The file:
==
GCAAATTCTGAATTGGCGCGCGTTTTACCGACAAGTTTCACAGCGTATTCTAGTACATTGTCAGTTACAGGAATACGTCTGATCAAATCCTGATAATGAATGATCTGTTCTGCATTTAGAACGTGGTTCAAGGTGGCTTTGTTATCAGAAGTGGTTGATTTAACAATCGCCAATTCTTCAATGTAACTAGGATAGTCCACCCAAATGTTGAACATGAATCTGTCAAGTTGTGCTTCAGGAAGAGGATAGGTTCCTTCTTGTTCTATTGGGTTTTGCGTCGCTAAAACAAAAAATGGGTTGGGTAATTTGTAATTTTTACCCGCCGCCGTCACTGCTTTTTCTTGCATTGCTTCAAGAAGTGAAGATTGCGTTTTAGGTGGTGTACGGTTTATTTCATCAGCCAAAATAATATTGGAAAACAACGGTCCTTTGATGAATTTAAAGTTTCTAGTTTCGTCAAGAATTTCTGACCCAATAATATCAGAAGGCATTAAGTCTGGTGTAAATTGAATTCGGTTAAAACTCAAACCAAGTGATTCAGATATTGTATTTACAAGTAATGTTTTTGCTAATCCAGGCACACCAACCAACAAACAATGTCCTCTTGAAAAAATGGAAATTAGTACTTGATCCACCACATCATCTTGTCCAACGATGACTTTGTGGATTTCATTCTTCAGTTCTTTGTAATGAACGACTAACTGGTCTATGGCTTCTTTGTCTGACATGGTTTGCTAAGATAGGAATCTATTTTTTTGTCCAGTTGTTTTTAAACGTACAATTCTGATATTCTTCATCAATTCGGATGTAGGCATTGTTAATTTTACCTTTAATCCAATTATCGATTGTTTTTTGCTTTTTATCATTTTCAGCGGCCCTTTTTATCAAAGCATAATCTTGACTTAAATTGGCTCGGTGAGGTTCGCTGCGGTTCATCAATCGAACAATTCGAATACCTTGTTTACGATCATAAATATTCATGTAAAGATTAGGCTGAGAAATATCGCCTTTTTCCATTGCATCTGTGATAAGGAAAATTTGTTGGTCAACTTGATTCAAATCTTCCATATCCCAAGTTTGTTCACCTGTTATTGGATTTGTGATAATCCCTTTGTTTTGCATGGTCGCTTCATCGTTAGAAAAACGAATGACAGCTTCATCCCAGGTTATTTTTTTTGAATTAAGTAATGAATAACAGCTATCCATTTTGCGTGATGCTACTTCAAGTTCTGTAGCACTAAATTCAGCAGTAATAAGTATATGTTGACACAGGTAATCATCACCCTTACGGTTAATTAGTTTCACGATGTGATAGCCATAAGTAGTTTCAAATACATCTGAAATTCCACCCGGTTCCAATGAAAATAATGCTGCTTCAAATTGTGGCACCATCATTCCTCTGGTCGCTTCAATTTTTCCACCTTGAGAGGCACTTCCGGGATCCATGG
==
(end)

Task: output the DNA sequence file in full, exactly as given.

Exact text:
GCAAATTCTGAATTGGCGCGCGTTTTACCGACAAGTTTCACAGCGTATTCTAGTACATTGTCAGTTACAGGAATACGTCTGATCAAATCCTGATAATGAATGATCTGTTCTGCATTTAGAACGTGGTTCAAGGTGGCTTTGTTATCAGAAGTGGTTGATTTAACAATCGCCAATTCTTCAATGTAACTAGGATAGTCCACCCAAATGTTGAACATGAATCTGTCAAGTTGTGCTTCAGGAAGAGGATAGGTTCCTTCTTGTTCTATTGGGTTTTGCGTCGCTAAAACAAAAAATGGGTTGGGTAATTTGTAATTTTTACCCGCCGCCGTCACTGCTTTTTCTTGCATTGCTTCAAGAAGTGAAGATTGCGTTTTAGGTGGTGTACGGTTTATTTCATCAGCCAAAATAATATTGGAAAACAACGGTCCTTTGATGAATTTAAAGTTTCTAGTTTCGTCAAGAATTTCTGACCCAATAATATCAGAAGGCATTAAGTCTGGTGTAAATTGAATTCGGTTAAAACTCAAACCAAGTGATTCAGATATTGTATTTACAAGTAATGTTTTTGCTAATCCAGGCACACCAACCAACAAACAATGTCCTCTTGAAAAAATGGAAATTAGTACTTGATCCACCACATCATCTTGTCCAACGATGACTTTGTGGATTTCATTCTTCAGTTCTTTGTAATGAACGACTAACTGGTCTATGGCTTCTTTGTCTGACATGGTTTGCTAAGATAGGAATCTATTTTTTTGTCCAGTTGTTTTTAAACGTACAATTCTGATATTCTTCATCAATTCGGATGTAGGCATTGTTAATTTTACCTTTAATCCAATTATCGATTGTTTTTTGCTTTTTATCATTTTCAGCGGCCCTTTTTATCAAAGCATAATCTTGACTTAAATTGGCTCGGTGAGGTTCGCTGCGGTTCATCAATCGAACAATTCGAATACCTTGTTTACGATCATAAATATTCATGTAAAGATTAGGCTGAGAAATATCGCCTTTTTCCATTGCATCTGTGATAAGGAAAATTTGTTGGTCAACTTGATTCAAATCTTCCATATCCCAAGTTTGTTCACCTGTTATTGGATTTGTGATAATCCCTTTGTTTTGCATGGTCGCTTCATCGTTAGAAAAACGAATGACAGCTTCATCCCAGGTTATTTTTTTTGAATTAAGTAATGAATAACAGCTATCCATTTTGCGTGATGCTACTTCAAGTTCTGTAGCACTAAATTCAGCAGTAATAAGTATATGTTGACACAGGTAATCATCACCCTTACGGTTAATTAGTTTCACGATGTGATAGCCATAAGTAGTTTCAAATACATCTGAAATTCCACCCGGTTCCAATGAAAATAATGCTGCTTCAAATTGTGGCACCATCATTCCTCTGGTCGCTTCAATTTTTCCACCTTGAGAGGCACTTCCGGGATCCATGG